The plug is being pulled on another nuclear power plant. The principal partner in the Seabrook, N. H., facility has conditionally agreed to cancel one of two reactors under construction. An estimated $1 billion has been spent on Unit II, now 23 percent complete.
The move is not a surprise.
For more than a year, the Public Service Company of New Hamphire (PSNH) has been under pressure from its utility partners in Massachusetts, Vermont, Maine, and Connecticut to cancel the second unit.
Earlier this month, support further eroded when PSNH jacked its cost estimate from $5.2 billion to $9 billion for both 1,150-megawatt reactors.
Once completed, Unit I alone will hike New Hampshire electric rates at least 65 percent, the utility estimates. It is too soon to tell how a cancellation of Unit II would effect rates.
On Tuesday, PSNH agreed to cancel Unit II - but only if certain, unannounced conditions were met. The joint owners will meet tomorrow to discuss and perhaps vote on cancellation plans.
One of the impediments to scrapping Unit II has been a New Hampshire law that forbids billing consumers for uncompleted utility plants. The state Supreme Court is now considering a PSNH request to recover costs from consumers for $16. 5 million in a canceled Massachusetts plant. The decision, expected to set a precedent for recovering Unit II costs, may not be reached for six months. If PSNH were unable to recover the costs for Unit II from ratepayers, it could not continue to finance the project, say Wall Street analysts.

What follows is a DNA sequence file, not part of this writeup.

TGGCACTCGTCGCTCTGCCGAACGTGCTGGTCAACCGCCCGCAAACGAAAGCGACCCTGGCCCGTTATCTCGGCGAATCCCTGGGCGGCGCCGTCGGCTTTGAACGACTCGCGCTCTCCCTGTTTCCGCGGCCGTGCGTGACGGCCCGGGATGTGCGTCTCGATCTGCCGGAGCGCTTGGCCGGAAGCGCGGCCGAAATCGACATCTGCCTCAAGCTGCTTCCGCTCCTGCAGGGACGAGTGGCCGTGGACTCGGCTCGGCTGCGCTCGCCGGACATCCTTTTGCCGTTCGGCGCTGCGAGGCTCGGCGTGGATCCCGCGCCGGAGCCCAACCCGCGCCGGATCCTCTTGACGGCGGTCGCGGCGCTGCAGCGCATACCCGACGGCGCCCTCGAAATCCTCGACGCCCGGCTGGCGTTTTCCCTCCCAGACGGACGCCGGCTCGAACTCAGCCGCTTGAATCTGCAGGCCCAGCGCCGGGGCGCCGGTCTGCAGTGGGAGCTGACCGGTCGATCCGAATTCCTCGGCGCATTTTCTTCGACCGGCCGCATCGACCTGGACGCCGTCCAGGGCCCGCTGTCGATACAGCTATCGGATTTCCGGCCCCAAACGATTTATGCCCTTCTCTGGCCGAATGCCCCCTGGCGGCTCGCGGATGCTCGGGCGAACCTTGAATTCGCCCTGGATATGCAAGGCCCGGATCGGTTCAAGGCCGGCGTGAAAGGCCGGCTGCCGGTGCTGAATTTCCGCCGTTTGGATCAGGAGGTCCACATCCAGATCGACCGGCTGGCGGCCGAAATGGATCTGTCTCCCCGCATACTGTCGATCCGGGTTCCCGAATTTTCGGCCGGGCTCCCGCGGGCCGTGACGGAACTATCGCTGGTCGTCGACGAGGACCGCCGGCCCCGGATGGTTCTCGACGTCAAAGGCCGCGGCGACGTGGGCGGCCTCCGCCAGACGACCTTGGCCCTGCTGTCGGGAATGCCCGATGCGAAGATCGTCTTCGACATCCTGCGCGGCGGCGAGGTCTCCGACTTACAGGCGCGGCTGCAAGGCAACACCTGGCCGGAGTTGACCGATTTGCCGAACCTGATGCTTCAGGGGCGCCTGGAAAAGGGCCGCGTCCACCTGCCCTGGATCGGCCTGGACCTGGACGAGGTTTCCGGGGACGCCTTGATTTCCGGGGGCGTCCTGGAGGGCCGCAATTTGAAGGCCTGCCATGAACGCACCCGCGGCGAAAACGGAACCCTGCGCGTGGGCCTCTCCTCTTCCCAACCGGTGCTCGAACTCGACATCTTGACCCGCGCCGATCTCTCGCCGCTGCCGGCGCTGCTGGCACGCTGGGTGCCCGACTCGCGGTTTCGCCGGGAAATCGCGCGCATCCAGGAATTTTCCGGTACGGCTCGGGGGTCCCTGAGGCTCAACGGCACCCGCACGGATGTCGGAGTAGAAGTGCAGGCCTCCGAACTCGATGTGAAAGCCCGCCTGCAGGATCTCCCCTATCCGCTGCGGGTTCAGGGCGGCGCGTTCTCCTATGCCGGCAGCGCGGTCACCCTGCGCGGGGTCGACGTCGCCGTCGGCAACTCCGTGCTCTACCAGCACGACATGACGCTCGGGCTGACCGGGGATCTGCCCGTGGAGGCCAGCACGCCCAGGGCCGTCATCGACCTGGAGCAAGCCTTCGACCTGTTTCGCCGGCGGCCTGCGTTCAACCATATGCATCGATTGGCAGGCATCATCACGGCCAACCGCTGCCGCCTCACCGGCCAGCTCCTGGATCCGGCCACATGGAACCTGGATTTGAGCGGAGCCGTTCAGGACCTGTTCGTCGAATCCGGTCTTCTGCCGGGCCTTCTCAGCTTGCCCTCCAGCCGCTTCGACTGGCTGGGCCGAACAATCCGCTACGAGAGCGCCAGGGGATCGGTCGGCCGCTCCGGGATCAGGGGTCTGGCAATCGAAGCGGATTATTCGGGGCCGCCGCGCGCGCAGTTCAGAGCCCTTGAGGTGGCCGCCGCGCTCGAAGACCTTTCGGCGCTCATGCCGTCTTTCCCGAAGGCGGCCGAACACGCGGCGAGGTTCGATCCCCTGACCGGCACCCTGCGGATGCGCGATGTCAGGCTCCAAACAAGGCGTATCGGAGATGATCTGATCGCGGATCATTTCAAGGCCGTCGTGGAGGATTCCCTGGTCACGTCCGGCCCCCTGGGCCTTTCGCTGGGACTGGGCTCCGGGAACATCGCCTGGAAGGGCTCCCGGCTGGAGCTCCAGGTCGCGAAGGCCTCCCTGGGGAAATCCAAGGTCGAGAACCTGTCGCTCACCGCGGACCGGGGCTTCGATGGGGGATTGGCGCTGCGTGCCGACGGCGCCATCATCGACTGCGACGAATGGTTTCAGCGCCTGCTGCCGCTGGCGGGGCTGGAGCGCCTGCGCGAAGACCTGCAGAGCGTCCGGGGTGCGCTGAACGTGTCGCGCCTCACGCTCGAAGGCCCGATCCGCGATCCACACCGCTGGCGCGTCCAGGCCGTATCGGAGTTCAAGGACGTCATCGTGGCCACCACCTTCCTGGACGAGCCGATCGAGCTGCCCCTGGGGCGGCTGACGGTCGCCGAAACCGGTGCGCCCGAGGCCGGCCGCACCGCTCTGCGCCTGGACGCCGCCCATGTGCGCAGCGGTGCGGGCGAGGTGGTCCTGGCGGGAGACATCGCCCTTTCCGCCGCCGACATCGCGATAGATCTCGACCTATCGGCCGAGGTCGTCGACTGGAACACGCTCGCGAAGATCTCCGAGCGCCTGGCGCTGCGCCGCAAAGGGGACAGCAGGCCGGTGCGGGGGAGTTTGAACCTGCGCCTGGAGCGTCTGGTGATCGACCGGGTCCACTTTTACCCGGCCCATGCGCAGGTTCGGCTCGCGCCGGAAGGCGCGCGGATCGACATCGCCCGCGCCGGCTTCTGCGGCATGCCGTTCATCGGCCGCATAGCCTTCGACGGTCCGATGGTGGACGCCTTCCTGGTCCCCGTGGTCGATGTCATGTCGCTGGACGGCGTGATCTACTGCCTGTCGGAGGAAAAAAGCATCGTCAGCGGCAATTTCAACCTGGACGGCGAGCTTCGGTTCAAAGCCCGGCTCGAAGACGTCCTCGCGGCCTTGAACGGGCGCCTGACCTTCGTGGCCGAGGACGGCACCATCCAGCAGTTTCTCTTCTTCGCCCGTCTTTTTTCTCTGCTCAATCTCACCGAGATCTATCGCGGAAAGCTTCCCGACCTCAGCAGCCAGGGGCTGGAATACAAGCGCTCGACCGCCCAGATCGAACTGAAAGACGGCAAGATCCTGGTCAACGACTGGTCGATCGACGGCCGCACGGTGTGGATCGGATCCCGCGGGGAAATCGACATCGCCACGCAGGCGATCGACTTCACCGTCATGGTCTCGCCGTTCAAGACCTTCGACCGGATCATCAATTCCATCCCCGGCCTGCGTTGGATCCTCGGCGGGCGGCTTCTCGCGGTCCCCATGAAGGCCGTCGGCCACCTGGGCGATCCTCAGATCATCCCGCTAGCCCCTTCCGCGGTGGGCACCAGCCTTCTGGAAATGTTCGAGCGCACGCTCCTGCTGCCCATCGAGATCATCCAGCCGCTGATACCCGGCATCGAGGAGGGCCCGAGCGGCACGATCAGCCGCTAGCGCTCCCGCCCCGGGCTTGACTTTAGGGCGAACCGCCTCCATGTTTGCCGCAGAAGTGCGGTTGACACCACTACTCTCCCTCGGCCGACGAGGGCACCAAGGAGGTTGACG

But PSNH isn't waiting for the court's decision. The cancellation move may have been prompted by a cash-flow problem. There is speculation that financial backers wanted Unit II's fate resolved before extending more credit.
Furthermore, there is utility support now, says a company spokeswoman, for a proposal whereby the 15 other utility partners would help finance PSNH's losses by giving the company their savings from cheaper Canadian hydro-electric power due by 1986.
''It's a bailout of PSNH,'' says Douglas Foy, executive director of the Conservation Law Foundation. ''They're spreading the loss that would otherwise may be picked up by PSNH bondholders and shareholders.
''It will be difficult to persuade the state utility commission to go along (with this plan),'' Mr. Foy says. ''In Connecticut, for example, the hydropower savings may have improved consumers' electric bills,'' says the utility critic.
On the other hand, he says, ''It is in the consumers' interest all over New England to do what is necessary to cancel Unit II.''
Meanwhile, utility support remains strong for the 73-percent complete Unit I. ''We are very definitely behind it,'' says Mike Sette, a spokesman for United Illuminating Company, the second largest Seabrook partner. Less than a week ago, UI estimated that the first unit would cost $5.5 billion.
PSNH estimates Unit I would cost a total of $4.4 billion, but with the cancellation of Unit II that figure will rise, says a company spokeswoman.
Those prices, says Foy, place the economic viability of Unit I in doubt. ''Using the $5.5 billion figure, UI has estimated rates could rise from 11 cents per kilowatt hour to 31 cents,'' he says.
''At hearings, we are seeing the beginning of people questioning Unit I,'' confirms King Quillen, spokeswoman for the Connecticut Department of Public Utility Control.
Since last summer, soaring costs of nuclear power-plant construction have resulted in canceling reactors in Washington, Indiana, and Ohio.